India v South Africa: Manish Pandey relishes No. 5 challenge

A little less than nine years ago, it was at the SuperSport Park in Centurion when a young Manish Pandey first burst into limelight, becoming the first Indian batsman to score a century in the Indian Premier League (IPL). He would go on to become a toast among the franchises with team owners dishing out every applicable reward in the book to lure him to their respective teams.
Nine years have gone by and Pandey - now 28 going on 29 - is still busy making an effort to be a more regular member in this Indian team. On Wednesday, when the Nainital-born batsman scored a defining knock to keep India in the game, it was reminiscent of an earlier innings at the same venue that he still remembers.
"Yeah, I was waiting to play here. Even in the ODIs I was trying to squeeze my chances in, but that didn't happen. Centurion has always been good to me. I still remember the hundred I got here. So, it is a good top up there," he said, trying to see humour in what has otherwise been a gritty exercise in earning those 'chances' and making the most of them.
"Sometimes I feel that because I bat at No. 5," he says, before drifting away, when asked about him having been around for a while and having missed opportunities. "I could also probably do a little bit more with myself," he goes on, before adding "but as you know that India has a really good top order and the top 3 finish batting 30-35 overs with the guys like Virat and Mahi (Dhoni) coming ahead of me".
Opportunities like the one on Wednesday don't come along very often and Pandey is wary of that, knowing he's got to make the most of what comes his way. "Some more chances and I wish I can deliver more. I feel I can deliver a lot more than what I am doing right now," he says.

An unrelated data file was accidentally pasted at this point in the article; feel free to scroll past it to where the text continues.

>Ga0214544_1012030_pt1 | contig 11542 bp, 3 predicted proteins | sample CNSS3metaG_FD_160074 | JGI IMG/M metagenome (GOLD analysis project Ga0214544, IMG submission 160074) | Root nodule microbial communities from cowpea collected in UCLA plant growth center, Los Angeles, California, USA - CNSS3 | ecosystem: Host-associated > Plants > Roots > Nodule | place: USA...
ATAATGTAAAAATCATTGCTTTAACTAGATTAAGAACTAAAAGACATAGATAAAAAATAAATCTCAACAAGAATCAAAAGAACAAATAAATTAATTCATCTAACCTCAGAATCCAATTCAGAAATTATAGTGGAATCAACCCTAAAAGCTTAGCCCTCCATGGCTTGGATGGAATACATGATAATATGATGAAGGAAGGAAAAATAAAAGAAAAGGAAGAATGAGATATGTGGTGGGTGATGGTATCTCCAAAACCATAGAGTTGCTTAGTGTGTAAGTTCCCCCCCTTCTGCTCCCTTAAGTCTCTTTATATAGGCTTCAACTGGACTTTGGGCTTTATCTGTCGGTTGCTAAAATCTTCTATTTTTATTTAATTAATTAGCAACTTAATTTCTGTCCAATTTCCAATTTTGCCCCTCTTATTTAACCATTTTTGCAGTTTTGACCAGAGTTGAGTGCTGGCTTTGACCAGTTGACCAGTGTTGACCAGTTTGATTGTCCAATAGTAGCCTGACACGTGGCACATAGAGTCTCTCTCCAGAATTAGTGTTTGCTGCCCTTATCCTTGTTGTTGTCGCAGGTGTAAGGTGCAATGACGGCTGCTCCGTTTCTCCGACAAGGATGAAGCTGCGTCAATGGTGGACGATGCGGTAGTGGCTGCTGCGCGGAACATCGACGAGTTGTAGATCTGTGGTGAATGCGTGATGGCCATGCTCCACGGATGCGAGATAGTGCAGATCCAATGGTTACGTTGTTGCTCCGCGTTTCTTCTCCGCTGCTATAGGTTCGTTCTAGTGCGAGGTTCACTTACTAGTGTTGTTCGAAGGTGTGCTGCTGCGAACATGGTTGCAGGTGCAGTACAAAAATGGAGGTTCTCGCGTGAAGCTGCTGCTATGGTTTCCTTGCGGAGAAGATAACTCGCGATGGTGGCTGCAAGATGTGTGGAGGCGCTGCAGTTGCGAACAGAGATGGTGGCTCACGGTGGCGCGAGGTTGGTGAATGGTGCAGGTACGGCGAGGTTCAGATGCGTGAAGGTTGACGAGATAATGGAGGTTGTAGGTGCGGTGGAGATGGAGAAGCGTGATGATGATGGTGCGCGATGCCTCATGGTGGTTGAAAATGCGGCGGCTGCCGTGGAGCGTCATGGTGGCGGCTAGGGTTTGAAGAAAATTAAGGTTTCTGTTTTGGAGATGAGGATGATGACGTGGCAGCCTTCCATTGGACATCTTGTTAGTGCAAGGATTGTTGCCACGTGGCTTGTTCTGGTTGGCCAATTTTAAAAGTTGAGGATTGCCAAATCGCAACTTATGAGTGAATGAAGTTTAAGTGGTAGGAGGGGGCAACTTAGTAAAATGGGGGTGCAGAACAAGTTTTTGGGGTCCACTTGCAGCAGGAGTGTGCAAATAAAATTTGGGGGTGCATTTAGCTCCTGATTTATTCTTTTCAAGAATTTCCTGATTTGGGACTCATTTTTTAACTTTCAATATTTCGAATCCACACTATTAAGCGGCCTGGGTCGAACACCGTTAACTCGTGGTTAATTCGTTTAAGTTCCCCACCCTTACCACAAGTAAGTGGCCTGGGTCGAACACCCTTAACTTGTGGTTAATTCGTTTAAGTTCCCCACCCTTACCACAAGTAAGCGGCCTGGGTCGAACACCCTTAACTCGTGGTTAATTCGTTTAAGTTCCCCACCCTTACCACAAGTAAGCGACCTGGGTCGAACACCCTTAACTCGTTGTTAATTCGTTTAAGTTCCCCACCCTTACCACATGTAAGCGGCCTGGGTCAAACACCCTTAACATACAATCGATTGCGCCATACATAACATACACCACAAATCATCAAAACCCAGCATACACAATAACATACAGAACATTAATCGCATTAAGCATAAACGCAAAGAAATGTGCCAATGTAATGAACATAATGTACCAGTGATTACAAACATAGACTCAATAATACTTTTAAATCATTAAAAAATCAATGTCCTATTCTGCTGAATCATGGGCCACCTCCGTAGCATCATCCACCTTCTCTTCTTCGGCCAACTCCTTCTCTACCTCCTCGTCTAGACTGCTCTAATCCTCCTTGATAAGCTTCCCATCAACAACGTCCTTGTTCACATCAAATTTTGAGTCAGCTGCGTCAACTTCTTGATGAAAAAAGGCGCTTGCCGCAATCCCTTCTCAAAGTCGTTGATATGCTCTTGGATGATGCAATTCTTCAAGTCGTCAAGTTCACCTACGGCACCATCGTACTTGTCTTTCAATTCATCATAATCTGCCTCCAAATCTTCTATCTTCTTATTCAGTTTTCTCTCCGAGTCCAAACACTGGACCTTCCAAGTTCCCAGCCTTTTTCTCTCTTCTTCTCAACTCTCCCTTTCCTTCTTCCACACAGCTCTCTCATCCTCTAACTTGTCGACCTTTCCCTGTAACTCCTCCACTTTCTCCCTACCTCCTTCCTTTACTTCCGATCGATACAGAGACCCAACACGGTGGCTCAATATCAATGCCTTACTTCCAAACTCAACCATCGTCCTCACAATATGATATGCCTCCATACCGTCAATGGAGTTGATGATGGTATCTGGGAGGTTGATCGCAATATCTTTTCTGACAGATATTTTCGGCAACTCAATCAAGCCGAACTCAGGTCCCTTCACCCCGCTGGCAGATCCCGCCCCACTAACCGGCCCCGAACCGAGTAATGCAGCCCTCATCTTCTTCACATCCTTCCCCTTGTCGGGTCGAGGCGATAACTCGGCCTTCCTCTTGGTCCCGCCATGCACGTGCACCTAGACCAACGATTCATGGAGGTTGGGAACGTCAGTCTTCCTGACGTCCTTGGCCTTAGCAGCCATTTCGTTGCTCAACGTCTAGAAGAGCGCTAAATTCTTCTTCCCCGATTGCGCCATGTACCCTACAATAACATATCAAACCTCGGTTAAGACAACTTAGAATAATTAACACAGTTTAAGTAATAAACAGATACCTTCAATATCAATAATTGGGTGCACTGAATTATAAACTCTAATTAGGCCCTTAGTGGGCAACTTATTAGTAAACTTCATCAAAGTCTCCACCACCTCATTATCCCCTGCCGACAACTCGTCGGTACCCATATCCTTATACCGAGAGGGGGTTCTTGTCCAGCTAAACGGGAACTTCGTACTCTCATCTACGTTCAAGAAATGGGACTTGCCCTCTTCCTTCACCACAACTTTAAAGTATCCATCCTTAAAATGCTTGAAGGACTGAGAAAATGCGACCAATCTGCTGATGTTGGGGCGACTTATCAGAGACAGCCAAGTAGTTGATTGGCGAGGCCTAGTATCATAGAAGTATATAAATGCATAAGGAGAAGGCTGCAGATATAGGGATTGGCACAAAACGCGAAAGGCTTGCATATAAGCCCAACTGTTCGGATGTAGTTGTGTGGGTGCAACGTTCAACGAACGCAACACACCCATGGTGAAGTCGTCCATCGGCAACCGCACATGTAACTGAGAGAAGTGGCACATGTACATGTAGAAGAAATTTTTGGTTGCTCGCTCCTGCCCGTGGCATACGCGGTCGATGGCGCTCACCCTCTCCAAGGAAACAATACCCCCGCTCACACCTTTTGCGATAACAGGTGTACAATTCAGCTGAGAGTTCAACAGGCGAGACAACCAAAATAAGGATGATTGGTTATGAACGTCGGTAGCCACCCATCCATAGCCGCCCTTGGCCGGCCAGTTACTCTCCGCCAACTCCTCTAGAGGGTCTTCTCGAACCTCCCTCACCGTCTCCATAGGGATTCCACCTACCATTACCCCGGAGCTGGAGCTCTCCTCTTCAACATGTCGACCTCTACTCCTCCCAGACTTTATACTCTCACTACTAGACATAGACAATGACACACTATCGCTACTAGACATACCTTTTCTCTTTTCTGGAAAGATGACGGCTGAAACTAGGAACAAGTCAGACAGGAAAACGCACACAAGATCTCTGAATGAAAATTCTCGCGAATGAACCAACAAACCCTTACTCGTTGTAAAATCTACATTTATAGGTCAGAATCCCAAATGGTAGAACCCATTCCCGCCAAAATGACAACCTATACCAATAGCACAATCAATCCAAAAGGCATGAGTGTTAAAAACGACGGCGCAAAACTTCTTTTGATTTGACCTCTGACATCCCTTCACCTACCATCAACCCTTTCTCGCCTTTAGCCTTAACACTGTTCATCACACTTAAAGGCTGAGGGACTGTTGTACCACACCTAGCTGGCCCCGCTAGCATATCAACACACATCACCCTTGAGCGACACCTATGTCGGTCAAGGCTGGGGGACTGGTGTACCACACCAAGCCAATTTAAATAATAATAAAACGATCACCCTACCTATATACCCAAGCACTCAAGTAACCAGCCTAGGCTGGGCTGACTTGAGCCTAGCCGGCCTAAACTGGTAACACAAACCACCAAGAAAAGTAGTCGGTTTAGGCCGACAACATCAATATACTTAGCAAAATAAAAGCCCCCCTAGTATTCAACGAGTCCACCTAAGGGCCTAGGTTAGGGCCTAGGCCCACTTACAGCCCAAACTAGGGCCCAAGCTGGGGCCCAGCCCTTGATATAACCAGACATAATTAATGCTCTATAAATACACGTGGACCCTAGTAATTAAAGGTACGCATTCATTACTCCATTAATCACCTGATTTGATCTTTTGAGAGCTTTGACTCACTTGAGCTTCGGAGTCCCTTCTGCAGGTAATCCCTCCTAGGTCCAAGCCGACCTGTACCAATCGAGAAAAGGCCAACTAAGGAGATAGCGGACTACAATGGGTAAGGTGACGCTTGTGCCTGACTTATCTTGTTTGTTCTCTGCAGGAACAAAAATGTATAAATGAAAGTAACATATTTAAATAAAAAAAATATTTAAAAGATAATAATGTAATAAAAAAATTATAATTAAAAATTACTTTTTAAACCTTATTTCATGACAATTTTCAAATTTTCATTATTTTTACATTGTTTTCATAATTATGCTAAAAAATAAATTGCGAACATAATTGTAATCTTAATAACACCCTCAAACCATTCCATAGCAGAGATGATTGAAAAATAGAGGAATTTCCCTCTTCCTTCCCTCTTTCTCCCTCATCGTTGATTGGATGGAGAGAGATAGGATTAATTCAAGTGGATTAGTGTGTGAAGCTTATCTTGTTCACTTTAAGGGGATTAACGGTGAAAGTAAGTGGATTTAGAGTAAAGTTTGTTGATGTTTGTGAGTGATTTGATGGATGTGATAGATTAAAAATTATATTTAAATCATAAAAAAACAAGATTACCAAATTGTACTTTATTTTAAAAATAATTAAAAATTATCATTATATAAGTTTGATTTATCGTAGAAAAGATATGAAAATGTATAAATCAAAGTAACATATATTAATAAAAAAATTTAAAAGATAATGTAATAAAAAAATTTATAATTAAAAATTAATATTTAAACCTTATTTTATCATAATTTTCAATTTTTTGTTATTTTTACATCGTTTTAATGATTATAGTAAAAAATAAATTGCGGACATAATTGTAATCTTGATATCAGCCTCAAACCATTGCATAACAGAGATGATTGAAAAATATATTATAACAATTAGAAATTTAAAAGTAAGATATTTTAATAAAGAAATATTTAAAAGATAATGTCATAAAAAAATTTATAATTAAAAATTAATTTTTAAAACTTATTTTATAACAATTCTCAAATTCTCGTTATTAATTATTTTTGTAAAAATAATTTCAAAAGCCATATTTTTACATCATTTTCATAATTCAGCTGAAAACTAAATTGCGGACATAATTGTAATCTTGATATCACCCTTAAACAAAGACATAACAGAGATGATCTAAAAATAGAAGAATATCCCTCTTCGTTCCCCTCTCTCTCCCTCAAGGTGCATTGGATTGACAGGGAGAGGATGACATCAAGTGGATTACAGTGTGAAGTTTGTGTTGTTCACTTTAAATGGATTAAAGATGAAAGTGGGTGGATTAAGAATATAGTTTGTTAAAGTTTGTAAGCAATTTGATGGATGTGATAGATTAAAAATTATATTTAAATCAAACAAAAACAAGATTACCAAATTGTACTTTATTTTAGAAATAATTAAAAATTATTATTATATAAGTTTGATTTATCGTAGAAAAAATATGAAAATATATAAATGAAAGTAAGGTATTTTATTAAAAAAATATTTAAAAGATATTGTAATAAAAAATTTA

His half-century is a timely reminder of that.

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The No. 5 slot in this Indian team - be it the One-dayers or T20s - is one that's available and yet the one that's almost out of reach for batsmen who can't make the most of just those few opportunities coming their way. Knowing that there'll only be those many chances to make the most of, batsmen realise there's prospect and pressure in equal measure.
"I have to keep squeezing my chances in there. As I said, it is tough, playing at No. 5," says Pandey. "The people who have batted (in that position) before me, guys like Raina, Yuvi … it's tough to fill in their shoes and (in the present context), it has been a couple of years now that the batting line-up is doing really well. I think you have to be very patient for your chances and have to be prepared to go after the bowling from ball one," he adds, talking about making most of the opportunities.
Wednesday witnessed a rare top-order failure in recent weeks from India - especially with Kohli losing his wicket early - that gave Pandey an opportunity. Such opportunities, he realises, are few and that remains the case for most middle-order batsmen constantly knocking the doors and trying to make the cut.
For the Indian team management, given the road to 2019 and 2020, a problem of plenty could only be a welcome one.


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